I tried hard to get into Fallout 4. I explored Diamond City, hung out with Nick Valentine and Hancock, and aided an endless stream of settlements that had helpfully been marked on my map. It wasn’t until I compared my progress in the game to my husband’s that I had to admit the game wasn’t clicking with me. My husband had built a beautiful settlement, with internal plumbing, turrets and walls for protection, and individual beds for each settler.
He eagerly asked to see my settlement in my game. I showed him six sick settlers wandering around an empty parking lot. “I’m so hungry,” one of them begged. I turned the game off. It hadn’t clicked with me, and I finally gave up on trying to make it click.
My time with Fallout 76 has been a startling contrast to that experience, in several ways. The game lacks a lot of the same initial draw and appeal that Fallout 4 had: There are no NPCs, besides a few robots. There’s no introduction that’s clearly designed to grip and force you to start caring about this world (or at least start seeking some good old-fashioned vengeance). You’re a blank slate — you don’t have a son to find, or a spouse to avenge.
Despite this, I’ve already eclipsed my playtime from 4 in Fallout 76. When I’m not playing the game, I’m thinking about the game. I carefully maintain my CAMP, building a workshop and a humble home for my settler. Part of this is likely in spite of the endless bugs and broken parts of the game — it’s hard to enjoy a game properly when you can’t even log in. But I’m also realizing that the game’s range of wild experiences, some clearly not intended by the developers, is part of the reason I’m enjoying it so much.
A lot of my appreciation manifests in the game’s weird events and creature variety. As Polygon video producer Jenna Stoeber notes, “[Fallout 76] rewards my aimless wandering with bizarre and imaginative sights, not to mention strange and impossible creatures. The game is set in West Virginia, but it takes place in a nightmare of sometimes unknown scope.” I definitely find a lot of the locations in 76 more memorable than Fallout 3 or 4’s settlements and structures.
But the game’s appeal for me goes beyond the surface and into the design of its systems. By stacking perk cards and coming up with unique builds, my friends and I have created a bizarre set of characters who are a genuine blast to explore the world in. One of us plays an alcoholic sniper-doctor, who rocks a hideous set of mutations that allows him to bolt around at super speed — escaping danger by leaping through the air and hurtling onto roofs.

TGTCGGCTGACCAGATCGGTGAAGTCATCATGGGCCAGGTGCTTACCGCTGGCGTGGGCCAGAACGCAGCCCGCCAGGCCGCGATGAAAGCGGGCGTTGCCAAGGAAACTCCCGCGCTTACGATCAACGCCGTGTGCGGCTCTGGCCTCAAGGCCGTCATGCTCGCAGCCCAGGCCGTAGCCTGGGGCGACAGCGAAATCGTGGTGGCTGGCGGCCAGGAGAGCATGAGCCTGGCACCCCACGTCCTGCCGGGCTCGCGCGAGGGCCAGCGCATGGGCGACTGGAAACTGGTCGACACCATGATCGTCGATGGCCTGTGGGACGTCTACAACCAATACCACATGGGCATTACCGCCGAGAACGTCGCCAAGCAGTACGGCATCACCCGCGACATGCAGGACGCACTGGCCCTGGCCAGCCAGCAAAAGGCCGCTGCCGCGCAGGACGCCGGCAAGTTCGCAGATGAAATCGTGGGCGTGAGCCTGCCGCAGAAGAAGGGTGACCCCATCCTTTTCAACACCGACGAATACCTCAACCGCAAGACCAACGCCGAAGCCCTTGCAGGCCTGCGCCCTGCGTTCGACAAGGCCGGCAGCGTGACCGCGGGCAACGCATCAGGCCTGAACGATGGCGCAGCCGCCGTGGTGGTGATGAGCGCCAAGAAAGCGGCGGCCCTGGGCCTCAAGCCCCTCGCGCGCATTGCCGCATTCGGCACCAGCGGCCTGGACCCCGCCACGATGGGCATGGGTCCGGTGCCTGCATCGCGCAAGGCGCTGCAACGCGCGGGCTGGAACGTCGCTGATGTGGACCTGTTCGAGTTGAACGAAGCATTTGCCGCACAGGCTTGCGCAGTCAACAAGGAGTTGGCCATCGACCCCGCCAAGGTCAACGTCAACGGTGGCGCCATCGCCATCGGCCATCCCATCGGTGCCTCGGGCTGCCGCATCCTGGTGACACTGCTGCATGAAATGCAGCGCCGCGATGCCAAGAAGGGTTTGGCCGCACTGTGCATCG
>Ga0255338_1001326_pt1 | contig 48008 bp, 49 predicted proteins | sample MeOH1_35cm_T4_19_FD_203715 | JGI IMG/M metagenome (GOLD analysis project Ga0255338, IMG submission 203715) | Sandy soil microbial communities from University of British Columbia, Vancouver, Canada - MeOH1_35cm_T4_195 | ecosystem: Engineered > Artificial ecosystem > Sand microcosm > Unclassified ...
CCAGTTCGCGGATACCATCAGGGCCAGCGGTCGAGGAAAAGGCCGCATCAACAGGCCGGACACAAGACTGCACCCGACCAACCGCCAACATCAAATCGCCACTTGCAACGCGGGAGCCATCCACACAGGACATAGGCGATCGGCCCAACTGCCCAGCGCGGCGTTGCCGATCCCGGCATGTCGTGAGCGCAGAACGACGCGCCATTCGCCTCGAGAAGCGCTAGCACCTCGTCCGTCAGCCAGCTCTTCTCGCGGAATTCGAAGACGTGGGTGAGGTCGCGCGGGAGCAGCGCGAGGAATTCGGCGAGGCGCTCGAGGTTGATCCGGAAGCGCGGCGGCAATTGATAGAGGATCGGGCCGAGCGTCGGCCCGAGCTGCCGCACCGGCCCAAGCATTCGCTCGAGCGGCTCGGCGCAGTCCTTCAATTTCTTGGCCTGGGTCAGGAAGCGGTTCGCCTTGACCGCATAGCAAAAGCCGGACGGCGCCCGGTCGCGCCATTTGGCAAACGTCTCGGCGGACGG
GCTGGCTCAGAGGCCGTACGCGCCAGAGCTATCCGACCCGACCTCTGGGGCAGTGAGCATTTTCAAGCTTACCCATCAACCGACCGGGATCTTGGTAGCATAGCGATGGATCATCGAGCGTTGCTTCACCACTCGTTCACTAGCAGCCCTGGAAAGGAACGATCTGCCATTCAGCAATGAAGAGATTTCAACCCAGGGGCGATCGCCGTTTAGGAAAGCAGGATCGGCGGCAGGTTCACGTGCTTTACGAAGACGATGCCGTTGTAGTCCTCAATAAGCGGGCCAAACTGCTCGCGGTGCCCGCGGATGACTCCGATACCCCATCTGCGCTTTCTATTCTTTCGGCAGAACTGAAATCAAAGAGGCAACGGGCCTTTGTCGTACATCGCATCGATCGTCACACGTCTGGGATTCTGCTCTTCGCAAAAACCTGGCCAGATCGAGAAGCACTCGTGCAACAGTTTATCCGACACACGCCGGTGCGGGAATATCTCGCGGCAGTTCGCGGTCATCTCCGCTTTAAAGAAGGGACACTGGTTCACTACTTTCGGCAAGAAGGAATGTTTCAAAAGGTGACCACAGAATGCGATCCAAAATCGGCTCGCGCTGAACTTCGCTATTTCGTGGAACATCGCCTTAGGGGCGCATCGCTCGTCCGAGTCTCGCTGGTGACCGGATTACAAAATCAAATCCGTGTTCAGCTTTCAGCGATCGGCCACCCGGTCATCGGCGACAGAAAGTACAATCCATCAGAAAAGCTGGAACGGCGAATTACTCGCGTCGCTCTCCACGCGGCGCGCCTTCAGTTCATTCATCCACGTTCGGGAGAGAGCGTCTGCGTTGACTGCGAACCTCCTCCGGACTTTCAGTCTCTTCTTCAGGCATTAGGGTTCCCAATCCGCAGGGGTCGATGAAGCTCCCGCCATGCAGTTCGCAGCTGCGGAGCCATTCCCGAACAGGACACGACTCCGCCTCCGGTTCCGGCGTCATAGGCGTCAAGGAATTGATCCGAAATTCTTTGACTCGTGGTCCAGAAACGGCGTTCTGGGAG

I personally play a character with maximum strength and luck. It’s an extremely silly build, but I plow into a horde of enemies while swinging wildly. When I go down, a piece of legendary armor injects me with a stimpack, or the Mysterious Savior appears from nowhere with a sting of dramatic music to get me back on my feet. Sometimes I’ll be mowing through a series of ghouls in VATS when the Mysterious Stranger spawns to give me a hand. He shouldn’t even be alive in the world of Fallout 76, but I guess that’s the mystery.
My character is a weird, over-optimized creature that shouldn’t exist by the natural laws of man, existing in a world where parking lots hold cars that just repeatedly play the explosion animation and ricochet plastic golf ball baskets everywhere. Between the game’s constant inability to keep it together and the fact that my Pip-Boy keeps resetting the date to Reclamation Day, Oct. 23, the entire experience takes on a surreal, Groundhog Day-style tone. The fact that my actions don’t matter ... stops mattering. I take a childlike level of joy out of the spectacle of this world, enjoying the experience for what it is, and not wishing it would suddenly snap into place and become the Fallout game I initially wanted.
It’s that weird lack of attachment to the world that, ironically, allows me to enjoy it so much. In Fallout 4, I was asked to care a lot, and about very specific things. I’d meet a new character, and the game would prompt me to ask them about my missing son. I would actively avoid the topic as much as possible, but even that started to feel weird and awkward. Why wouldn’t I care about my son? the game seemed to ask. Don’t you love him? He’s your son.
Sorry, Fallout 4! I never cared!
I find myself becoming more attached to the people I find in the world of Fallout 76, who are — oddly enough — exceedingly polite. While I usually dread meeting people in online games, especially with an open mic inevitably revealing my feminine voice, the community in Fallout 76 has been unrelentingly positive in my experience. Sometimes I haunt Flatwoods, coming up behind new players and giving them bags full of supplies. I strike an accord with the power armor clad players trying to farm the Whitesprings Golf Course, and we share legendary loot and chems with each other.
My biggest problem with the game remains the fact that finding the fun can often take too long. Unlocking weird builds, finding hidden bunkers, learning where to go to find the parts of the game that appeal to you all ask for an investment of time, on top of the investment of actually purchasing the game. Fallout 76 is weird and compelling, but I’m also keenly aware that, well, it’s not for everyone. The online team play desperately needs improvements, many of the bugs still need to be fixed, and Bethesda clearly have a lot of work ahead of them. Despite that, there’s a game here that’s definitely worth saving and building upon.
I didn’t originally expect the game to be for me, the sort of Fallout fan who loudly pontificates at length about the beauty of New Vegas and the Master’s Vault back in the original game. Fallout 76 is barely Fallout, besides some shared aesthetics, but that’s OK — I’m not in it for the franchise at this point. I’m in it for the unrelenting weirdness that’s so strangely fun.